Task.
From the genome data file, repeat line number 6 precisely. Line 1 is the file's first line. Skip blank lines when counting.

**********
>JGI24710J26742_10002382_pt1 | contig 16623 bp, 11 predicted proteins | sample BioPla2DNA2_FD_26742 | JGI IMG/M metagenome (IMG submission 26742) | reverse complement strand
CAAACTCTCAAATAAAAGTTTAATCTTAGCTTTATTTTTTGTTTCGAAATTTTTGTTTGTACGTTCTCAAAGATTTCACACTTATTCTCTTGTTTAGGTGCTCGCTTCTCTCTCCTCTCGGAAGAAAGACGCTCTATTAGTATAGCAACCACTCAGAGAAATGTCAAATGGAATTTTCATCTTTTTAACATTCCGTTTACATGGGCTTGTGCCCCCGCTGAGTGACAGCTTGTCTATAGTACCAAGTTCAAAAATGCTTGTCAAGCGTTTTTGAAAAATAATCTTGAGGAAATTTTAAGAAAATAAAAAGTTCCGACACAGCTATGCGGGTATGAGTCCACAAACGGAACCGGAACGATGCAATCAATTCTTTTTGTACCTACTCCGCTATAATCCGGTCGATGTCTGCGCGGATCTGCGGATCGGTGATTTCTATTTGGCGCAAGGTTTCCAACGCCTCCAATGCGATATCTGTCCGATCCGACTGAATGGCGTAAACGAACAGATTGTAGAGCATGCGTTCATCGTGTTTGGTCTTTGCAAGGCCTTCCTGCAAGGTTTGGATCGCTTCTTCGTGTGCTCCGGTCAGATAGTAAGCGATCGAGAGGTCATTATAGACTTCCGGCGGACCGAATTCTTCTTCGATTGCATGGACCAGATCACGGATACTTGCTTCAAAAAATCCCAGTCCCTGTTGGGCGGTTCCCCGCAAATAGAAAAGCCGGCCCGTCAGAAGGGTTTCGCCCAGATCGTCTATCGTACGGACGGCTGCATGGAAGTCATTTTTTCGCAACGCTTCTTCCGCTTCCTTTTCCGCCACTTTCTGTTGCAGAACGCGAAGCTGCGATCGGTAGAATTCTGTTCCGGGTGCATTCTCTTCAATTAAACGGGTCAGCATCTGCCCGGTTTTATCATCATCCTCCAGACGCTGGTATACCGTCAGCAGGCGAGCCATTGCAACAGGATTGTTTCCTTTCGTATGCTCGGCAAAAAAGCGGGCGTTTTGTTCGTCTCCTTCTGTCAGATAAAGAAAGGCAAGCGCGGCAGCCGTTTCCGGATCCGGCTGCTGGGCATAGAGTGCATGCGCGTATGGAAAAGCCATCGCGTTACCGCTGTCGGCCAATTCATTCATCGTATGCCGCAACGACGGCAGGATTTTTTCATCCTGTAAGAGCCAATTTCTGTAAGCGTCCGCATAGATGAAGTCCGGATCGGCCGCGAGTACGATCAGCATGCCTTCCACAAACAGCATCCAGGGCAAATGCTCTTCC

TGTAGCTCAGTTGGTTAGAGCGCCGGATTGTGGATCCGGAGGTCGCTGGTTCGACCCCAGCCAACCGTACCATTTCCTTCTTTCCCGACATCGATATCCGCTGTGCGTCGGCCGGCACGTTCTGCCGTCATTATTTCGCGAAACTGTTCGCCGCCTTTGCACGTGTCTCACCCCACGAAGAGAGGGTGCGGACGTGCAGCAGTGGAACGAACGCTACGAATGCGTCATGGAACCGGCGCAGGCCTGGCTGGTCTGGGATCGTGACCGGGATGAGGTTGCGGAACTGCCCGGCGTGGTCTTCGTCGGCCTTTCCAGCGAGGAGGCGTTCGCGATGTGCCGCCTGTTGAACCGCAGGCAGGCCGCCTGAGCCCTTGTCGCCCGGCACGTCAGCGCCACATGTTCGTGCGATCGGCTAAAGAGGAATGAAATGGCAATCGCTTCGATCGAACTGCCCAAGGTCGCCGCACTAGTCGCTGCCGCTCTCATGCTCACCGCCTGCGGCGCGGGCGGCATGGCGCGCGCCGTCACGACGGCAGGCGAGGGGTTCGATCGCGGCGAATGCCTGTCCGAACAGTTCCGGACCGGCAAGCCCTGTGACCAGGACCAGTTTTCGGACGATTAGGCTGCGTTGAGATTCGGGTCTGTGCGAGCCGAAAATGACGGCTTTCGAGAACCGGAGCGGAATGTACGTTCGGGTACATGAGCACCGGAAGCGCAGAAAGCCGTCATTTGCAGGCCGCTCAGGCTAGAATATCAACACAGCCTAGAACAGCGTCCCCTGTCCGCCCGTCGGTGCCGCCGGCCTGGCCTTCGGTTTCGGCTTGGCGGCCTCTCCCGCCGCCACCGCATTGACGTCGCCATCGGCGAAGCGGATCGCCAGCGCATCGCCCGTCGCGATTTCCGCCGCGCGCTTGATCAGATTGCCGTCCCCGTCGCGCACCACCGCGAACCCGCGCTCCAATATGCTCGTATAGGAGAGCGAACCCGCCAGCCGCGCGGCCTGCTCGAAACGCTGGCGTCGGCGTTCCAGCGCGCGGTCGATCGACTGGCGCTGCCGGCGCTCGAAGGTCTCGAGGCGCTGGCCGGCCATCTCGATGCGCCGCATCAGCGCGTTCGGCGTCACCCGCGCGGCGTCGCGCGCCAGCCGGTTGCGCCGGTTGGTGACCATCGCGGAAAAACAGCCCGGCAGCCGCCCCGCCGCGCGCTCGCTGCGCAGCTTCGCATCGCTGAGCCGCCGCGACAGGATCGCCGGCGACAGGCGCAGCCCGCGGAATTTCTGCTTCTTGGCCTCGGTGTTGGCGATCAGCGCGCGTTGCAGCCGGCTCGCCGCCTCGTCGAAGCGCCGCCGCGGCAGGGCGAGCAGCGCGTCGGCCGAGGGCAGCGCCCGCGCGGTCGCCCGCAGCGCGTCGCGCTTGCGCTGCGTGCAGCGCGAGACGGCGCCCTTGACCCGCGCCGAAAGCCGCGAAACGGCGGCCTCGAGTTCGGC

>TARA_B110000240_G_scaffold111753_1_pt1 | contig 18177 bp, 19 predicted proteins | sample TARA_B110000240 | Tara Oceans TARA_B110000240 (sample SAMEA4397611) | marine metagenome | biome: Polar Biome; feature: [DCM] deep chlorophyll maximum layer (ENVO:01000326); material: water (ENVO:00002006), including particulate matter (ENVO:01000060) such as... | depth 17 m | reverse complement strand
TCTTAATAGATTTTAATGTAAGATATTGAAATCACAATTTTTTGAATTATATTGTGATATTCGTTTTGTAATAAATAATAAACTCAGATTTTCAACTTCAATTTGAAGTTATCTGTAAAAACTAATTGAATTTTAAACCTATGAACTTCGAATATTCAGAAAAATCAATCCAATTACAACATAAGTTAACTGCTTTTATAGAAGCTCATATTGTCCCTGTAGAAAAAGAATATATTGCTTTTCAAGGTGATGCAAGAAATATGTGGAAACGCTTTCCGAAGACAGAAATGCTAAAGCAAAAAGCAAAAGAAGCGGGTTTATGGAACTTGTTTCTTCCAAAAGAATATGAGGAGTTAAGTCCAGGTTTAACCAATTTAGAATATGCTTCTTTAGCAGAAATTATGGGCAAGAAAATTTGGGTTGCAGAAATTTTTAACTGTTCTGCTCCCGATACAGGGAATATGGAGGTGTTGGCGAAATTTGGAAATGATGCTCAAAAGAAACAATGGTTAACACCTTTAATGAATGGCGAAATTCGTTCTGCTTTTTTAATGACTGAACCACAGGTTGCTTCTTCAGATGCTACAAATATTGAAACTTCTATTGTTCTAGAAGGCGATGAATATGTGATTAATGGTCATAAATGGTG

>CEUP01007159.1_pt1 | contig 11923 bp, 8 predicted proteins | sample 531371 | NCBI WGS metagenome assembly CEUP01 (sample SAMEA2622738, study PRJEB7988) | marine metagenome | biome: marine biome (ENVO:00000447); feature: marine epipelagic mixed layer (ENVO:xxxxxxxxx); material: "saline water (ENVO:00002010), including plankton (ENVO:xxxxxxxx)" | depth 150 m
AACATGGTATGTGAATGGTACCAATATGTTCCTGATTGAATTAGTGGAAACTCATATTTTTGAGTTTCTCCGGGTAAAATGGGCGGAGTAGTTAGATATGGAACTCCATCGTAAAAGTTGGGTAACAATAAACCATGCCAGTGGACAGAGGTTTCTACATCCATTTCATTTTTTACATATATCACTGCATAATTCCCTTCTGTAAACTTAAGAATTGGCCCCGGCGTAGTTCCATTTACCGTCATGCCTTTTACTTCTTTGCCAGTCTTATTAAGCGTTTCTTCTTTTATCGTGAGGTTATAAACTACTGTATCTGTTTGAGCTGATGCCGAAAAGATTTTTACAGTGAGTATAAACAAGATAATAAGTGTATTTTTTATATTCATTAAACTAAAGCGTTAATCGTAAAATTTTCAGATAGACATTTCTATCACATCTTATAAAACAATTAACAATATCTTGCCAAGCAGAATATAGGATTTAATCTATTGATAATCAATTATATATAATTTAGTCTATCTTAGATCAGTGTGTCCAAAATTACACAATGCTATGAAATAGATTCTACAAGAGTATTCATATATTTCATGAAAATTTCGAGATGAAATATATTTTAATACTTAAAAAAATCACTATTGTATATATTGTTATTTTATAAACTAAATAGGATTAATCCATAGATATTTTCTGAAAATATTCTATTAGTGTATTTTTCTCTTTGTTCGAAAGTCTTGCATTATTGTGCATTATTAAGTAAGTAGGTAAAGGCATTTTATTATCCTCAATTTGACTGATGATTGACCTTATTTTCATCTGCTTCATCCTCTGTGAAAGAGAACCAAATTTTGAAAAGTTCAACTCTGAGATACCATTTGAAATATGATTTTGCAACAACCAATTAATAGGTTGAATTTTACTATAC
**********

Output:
>CEUP01007159.1_pt1 | contig 11923 bp, 8 predicted proteins | sample 531371 | NCBI WGS metagenome assembly CEUP01 (sample SAMEA2622738, study PRJEB7988) | marine metagenome | biome: marine biome (ENVO:00000447); feature: marine epipelagic mixed layer (ENVO:xxxxxxxxx); material: "saline water (ENVO:00002010), including plankton (ENVO:xxxxxxxx)" | depth 150 m